A transport manager’s near total failure to carry out her duties led to road safety being put at risk for more than two years – even though she knew about previous compliance issues.
Tina Domeney, who has been disqualified indefinitely by Traffic Commissioner Nick Denton, lent her name to an operator licence held by Michael Barrett and failed to tackle “very serious and repeated” infringements, many committed by the licence holder himself.
Denton also concluded that working as transport manager for an operator working as a sub-contractor to her main employer was “an unwise arrangement which posed a potential conflict of interest.”
During a public inquiry on June 4, 2014, Denton heard that: analysis of drivers' hours and tachograph data revealed critical drivers’ hours and working time offences; drivers were regularly driving for five to six hours without a qualifying break; and licence holder Michael Barrett drove for eight hours and seven minutes without a qualifying break and in 31 days of driving had recorded 31 infringements.
In addition, one driver employed by the operator had recorded 102 infringements between January 6 and April 4, 2014; safety inspection records revealed driver detectable defects when previous driver defect reports had recorded no defects; and undertakings agreed at a previous public inquiry, concerning audits and roller brake testing, had not been met consistently.
In evidence during the inquiry, Domeney told the regulator that her role in the business was to check drivers were carrying out daily walk round checks.
She admitted that she did not see any PMI records and left maintenance and drivers’ hours to the operator, Michael Barrett.
Domeney assumed that he had been undertaking these functions properly.
Barrett told the Traffic Commissioner he had sacked a number of the least compliant drivers.
He thought that the undertaking on audits had been waived by the Traffic Commissioner’s Office, but admitted he had misunderstood the correspondence.
Barrett had also not appreciated the difference between a deceleromoter and a roller brake test.
Records revealed that the undertaking to have roller brake tests carried had not been met in 2014.
His solicitor added that Barrett had struggled with the multiple tasks of running the business and ensuring compliance.
He offered to employ an additional transport manager, take an operator licence course and was no longer driving HGVs.
Denton noted that the operator licence had been granted at public inquiry in 2012. That hearing considered Barrett’s application for a licence in the East of England because his existing partnership licence – in the London and South East traffic area – had been the subject of two unsatisfactory maintenance inspections. A total of six undertakings were recorded on the new licence.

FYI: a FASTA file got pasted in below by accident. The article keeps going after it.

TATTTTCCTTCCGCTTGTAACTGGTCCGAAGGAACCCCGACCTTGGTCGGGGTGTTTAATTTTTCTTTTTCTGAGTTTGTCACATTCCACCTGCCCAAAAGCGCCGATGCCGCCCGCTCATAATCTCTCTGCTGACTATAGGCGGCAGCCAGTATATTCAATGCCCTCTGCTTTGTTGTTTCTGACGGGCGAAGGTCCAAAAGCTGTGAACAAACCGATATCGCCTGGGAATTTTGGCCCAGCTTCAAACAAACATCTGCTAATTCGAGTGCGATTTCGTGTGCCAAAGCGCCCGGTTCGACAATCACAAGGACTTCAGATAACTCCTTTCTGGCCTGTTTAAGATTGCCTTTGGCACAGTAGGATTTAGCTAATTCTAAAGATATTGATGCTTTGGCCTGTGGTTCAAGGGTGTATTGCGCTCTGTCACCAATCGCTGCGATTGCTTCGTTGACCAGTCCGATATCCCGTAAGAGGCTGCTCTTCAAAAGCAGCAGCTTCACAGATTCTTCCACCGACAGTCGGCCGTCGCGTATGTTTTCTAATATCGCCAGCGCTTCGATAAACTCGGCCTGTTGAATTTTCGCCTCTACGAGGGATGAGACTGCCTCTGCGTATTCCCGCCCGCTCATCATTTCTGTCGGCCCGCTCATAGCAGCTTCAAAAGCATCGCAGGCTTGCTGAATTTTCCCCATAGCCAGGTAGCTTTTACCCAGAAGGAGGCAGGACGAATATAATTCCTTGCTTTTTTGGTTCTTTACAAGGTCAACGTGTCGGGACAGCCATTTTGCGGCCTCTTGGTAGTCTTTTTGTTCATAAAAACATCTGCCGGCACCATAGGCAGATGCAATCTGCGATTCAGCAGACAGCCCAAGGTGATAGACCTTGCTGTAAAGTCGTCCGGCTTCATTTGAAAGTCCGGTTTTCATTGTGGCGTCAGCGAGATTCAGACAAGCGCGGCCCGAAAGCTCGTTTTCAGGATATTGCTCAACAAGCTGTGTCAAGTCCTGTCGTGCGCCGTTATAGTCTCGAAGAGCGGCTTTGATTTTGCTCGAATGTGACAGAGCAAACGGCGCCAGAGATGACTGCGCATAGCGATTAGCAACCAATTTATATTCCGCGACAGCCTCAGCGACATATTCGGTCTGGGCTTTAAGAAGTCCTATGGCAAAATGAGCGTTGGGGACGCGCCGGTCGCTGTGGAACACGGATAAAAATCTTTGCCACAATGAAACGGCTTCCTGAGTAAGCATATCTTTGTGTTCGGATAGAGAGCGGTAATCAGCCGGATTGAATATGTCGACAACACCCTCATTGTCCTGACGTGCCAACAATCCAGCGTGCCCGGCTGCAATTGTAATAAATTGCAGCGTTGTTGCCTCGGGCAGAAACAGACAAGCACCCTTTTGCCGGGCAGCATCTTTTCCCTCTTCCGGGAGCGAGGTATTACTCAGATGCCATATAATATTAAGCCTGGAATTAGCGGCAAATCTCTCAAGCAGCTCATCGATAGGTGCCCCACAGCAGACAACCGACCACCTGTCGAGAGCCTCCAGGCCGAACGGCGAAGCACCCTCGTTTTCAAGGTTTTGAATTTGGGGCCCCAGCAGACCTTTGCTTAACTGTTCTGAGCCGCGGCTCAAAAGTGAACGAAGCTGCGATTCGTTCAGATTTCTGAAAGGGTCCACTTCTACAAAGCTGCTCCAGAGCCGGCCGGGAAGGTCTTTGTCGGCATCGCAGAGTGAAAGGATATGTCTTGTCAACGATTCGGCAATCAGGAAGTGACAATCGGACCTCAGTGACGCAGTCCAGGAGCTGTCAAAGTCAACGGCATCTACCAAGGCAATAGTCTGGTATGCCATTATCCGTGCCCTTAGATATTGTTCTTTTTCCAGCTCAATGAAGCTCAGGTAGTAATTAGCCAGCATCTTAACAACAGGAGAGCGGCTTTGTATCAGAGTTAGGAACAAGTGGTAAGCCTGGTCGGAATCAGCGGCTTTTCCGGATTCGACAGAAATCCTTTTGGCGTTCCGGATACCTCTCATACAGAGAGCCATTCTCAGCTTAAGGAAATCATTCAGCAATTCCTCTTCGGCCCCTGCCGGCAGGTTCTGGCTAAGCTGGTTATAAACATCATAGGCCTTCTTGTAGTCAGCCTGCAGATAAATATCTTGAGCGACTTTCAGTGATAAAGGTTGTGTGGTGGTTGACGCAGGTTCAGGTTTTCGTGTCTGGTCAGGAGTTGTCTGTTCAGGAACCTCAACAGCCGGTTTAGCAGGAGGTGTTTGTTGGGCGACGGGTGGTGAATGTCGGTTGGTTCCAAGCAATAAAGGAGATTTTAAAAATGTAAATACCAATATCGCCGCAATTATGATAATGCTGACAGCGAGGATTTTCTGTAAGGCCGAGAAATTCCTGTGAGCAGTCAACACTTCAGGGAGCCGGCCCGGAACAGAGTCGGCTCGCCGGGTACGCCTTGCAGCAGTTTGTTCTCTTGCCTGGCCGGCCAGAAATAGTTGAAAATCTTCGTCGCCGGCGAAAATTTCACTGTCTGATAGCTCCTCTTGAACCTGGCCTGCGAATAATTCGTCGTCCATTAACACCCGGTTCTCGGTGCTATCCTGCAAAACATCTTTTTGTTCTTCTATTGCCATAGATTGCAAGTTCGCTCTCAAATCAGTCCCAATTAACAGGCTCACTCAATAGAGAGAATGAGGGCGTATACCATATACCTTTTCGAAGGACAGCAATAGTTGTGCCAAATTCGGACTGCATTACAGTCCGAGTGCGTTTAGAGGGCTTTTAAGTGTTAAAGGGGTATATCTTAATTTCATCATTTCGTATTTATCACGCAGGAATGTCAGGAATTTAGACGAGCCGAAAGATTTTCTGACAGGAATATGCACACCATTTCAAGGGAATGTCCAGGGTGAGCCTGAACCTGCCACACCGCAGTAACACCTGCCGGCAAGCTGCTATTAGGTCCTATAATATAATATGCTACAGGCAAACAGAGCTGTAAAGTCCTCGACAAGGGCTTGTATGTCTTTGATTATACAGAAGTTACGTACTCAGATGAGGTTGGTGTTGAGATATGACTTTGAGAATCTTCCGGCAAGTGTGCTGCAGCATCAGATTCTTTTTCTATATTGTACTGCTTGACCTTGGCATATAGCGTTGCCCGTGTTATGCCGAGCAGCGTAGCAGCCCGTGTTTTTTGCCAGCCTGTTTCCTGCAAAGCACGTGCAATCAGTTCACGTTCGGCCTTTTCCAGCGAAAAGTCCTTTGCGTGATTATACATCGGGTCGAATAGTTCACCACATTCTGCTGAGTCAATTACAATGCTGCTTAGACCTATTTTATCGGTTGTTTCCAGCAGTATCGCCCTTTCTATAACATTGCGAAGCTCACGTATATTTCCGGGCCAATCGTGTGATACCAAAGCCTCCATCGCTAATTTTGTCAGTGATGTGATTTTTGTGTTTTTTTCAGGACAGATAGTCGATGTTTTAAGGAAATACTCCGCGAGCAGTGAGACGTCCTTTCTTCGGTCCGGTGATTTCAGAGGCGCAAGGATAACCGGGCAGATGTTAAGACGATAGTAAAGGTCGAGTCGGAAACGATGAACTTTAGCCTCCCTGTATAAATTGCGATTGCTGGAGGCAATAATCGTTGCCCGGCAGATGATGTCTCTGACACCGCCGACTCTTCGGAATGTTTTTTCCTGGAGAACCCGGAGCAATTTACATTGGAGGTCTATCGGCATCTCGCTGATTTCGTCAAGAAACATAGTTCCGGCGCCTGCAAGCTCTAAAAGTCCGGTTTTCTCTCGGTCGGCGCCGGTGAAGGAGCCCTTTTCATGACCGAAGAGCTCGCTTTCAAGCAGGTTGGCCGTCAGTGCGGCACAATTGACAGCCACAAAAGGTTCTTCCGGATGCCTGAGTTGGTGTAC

Examining the evidence in a written decision issued after the hearing, the Traffic Commissioner concluded Domeney had taken no interest in the audit reports and played no role in making sure drivers were compliant with the law.
He added that this was an explicit duty in the TM1form that transport managers sign when applying to be nominated on a licence.
“She failed to identify and tackle the very serious and repeated infringements of the drivers’ and working time rules, not least by Barrett himself.
“Ms Domeney has lent her name to the licence but has largely failed to perform the tasks expected of a professionally competent transport manager.
“Such a failure is all the more serious because Ms Domeney knew that there was a big question mark over the operator’s ability to comply – that was why the licence was only granted after a public inquiry and after the operator had agreed to a lengthy list of undertakings, one of which involved Ms Domeney personally.”
The degree of neglect in her duties, he added, was considerable. She now needed to start again “from the ground up”, before she could act again as a transport manager.
The evidence showed that drivers had regularly driven far in excess of their permitted hours and worked beyond the limits imposed by the working time directive.
“Fair competition has also been harmed, as the operator – in its evasion of drivers’ hours rules - has secured an unfair advantage over competitors who comply with the rules.”
Denton revoked the licence held by Mr Barrett because of the loss of professional competence that followed Ms Domeney’s disqualification.
There would be no period of grace for the licence because Denton had no confidence that the operator could run compliantly.
He also refused an application made by Michael Barrett and Linda Barrett for a licence in the London and South East region, which arose from a change of entity.
The operator appealed to the Upper Tribunal against Denton’s decision but has since withdrawn the appeal.